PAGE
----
8 Mar 2012
**mcx diameter**
12-068

mcx diameter — compute the diameter of a graph

**mcx diameter** [options]

mcxdiameter is not in actual fact a program. This manual
page documents the behaviour and options of the mcx program when
invoked in mode *diameter*. The options **-h**, **--apropos**,
**--version**, **-set**, **--nop**, **-progress** *<num>*
are accessible
in all **mcx** modes. They are described
in the mcx manual page.

**mcx diameter**
**[-abc** <fname> (*specify label input*)**]**
**[-imx** <fname> (*specify matrix input*)**]**
**[-o** <fname> (*output file name*)**]**
**[-tab** <fname> (*use tab file*)**]**
**[-t** <int> (*use <int> threads*)**]**
**[-J** <intJ> (*a total of <intJ> jobs are used*)**]**
**[-j** <intj> (*this job has index <intj>*)**]**
**[--summary** (*output diameter and average shortest path length*)**]**
**[--list** (*list eccentricity for all nodes*)**]**
**[-h** (*print synopsis, exit*)**]**
**[--apropos** (*print synopsis, exit*)**]**
**[--version** (*print version, exit*)**]**

**mcx diameter** computes the diameter of a graph. The input graph should be
symmetric. Results will be unpredictable for directed graphs.
For label input this is irrelevant as **mcx diameter** will create
a symmetric graph from the input.

The input graph/matrix, if specified with the **-imx** option, has to
be in mcl matrix/graph format. You can use label input instead by using the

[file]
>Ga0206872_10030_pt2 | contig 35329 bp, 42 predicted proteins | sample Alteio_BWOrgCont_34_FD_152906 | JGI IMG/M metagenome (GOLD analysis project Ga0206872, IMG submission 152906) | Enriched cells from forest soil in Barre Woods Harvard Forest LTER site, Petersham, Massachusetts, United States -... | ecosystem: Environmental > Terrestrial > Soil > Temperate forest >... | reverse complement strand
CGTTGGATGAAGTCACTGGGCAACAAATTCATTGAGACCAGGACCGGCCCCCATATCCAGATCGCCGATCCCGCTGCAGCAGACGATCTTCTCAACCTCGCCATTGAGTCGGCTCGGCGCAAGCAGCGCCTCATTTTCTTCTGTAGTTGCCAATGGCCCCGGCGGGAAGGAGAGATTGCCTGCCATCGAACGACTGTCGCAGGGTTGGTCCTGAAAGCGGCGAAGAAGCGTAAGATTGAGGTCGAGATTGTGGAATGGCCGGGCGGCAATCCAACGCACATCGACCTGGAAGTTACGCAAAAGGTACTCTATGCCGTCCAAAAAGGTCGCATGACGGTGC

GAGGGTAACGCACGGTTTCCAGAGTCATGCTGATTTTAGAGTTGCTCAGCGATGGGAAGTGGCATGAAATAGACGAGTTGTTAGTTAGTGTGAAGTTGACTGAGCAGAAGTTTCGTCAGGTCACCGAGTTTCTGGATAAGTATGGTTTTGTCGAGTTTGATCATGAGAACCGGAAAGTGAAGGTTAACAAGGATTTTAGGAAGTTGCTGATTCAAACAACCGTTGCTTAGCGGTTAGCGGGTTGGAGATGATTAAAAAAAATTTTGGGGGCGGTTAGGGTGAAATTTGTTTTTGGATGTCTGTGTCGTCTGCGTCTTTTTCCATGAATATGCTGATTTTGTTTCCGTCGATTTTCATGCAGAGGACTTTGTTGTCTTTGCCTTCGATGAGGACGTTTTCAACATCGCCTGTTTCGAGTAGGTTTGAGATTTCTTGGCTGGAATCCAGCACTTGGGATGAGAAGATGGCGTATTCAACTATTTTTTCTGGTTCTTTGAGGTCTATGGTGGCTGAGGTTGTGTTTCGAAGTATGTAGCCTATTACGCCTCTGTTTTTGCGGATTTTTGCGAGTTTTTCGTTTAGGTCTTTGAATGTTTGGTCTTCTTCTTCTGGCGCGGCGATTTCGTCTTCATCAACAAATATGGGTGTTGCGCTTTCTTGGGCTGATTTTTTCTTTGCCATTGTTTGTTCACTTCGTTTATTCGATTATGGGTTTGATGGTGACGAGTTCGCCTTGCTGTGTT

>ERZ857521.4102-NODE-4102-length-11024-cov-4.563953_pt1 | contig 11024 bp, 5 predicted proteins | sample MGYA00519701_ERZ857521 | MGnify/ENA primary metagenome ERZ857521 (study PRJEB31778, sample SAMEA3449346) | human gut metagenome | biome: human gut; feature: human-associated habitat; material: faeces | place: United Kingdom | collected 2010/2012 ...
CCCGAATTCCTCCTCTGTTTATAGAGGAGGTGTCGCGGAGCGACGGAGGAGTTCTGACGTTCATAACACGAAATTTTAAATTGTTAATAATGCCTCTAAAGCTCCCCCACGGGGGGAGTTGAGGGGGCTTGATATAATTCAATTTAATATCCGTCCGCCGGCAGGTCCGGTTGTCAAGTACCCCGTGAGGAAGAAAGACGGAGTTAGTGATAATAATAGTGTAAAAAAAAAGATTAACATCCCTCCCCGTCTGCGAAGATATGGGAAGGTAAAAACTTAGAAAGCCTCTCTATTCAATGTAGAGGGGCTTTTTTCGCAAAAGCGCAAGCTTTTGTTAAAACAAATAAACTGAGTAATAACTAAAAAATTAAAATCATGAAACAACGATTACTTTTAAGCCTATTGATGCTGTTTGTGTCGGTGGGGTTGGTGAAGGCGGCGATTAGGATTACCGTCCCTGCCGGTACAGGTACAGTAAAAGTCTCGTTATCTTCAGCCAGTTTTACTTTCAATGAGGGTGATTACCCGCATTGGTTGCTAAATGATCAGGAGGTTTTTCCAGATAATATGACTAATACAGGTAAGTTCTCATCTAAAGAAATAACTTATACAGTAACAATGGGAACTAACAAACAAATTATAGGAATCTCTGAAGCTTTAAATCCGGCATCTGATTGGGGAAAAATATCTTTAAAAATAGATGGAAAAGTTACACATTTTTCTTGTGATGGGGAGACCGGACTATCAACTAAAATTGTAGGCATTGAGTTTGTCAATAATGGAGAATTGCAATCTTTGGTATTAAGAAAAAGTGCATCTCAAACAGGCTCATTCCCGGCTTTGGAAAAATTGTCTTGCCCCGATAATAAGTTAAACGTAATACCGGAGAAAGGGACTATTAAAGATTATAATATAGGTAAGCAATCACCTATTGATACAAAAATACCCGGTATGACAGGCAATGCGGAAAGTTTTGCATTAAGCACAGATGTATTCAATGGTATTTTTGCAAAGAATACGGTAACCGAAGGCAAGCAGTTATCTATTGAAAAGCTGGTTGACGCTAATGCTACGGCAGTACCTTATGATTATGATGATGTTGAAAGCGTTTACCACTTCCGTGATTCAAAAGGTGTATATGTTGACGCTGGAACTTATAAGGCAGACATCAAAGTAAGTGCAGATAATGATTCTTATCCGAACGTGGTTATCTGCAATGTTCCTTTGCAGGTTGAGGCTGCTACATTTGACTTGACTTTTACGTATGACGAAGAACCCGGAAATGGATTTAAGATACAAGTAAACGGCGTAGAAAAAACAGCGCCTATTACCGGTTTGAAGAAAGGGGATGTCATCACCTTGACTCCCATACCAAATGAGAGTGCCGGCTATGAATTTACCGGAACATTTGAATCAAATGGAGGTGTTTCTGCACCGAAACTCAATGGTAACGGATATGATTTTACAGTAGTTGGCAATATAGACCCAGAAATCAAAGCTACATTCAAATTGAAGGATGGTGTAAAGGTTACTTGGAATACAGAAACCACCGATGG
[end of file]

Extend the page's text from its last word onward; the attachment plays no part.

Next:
**-abc** option.
Refer to mcxio for a description of these two input formats.
By default **mcx diameter** reads from STDIN *and expects matrix format*.
To specify label input from STDIN use **-abc** **-**.

The file name for input that is in label format.

The file name for input that is in mcl native matrix format.

The name of the file to write output to.

This option causes the output to be printed with the labels
found in the tab file.
With **-abc** this option will, additionally, construct
a graph only on the labels found in the tab file.
If this option is used in conjunction with **-imx** the
tab domain and the matrix domain are required to be identical.

Computing the diameter of a graph is time-intensive.
If you have multiple CPUs available consider using
as many threads. Additionally it is possible to
spread the computation over multiple jobs/machines.
Conceptually, each job takes a number of threads from
the total thread pool. If job control is used
(the **-J** option is used) then the number of jobs should
not exceed the number of threads. The total number of
threads divided by the total number of jobs defines
the number of threads that will be used by the current job.
Additionally, the number of threads specified signifies
the total added amount of all threads across all machines
and *must* be the same for all jobs. This number is used
by each job to infer its own set of tasks.
The following set of options, if given to as many commands,
defines three jobs, each running four threads.

-t 12 -G 3 -g 0
-t 12 -G 3 -g 1
-t 12 -G 3 -g 2

The default mode is **--list**, which results in output
of the eccentricity of all nodes. The eccentricity of
a node is the distance to any node that is the furthest
away from it. The diameter of a graph is the maximum
of the eccentricity taken over all nodes in a graph.
In this mode **mcx diameter** will not output the diameter
itself. Use **--summary** to output just the diameter
and the average eccentricity.

mcxio, and mclfamily for an overview of all the documentation and the utilities in the mcl family.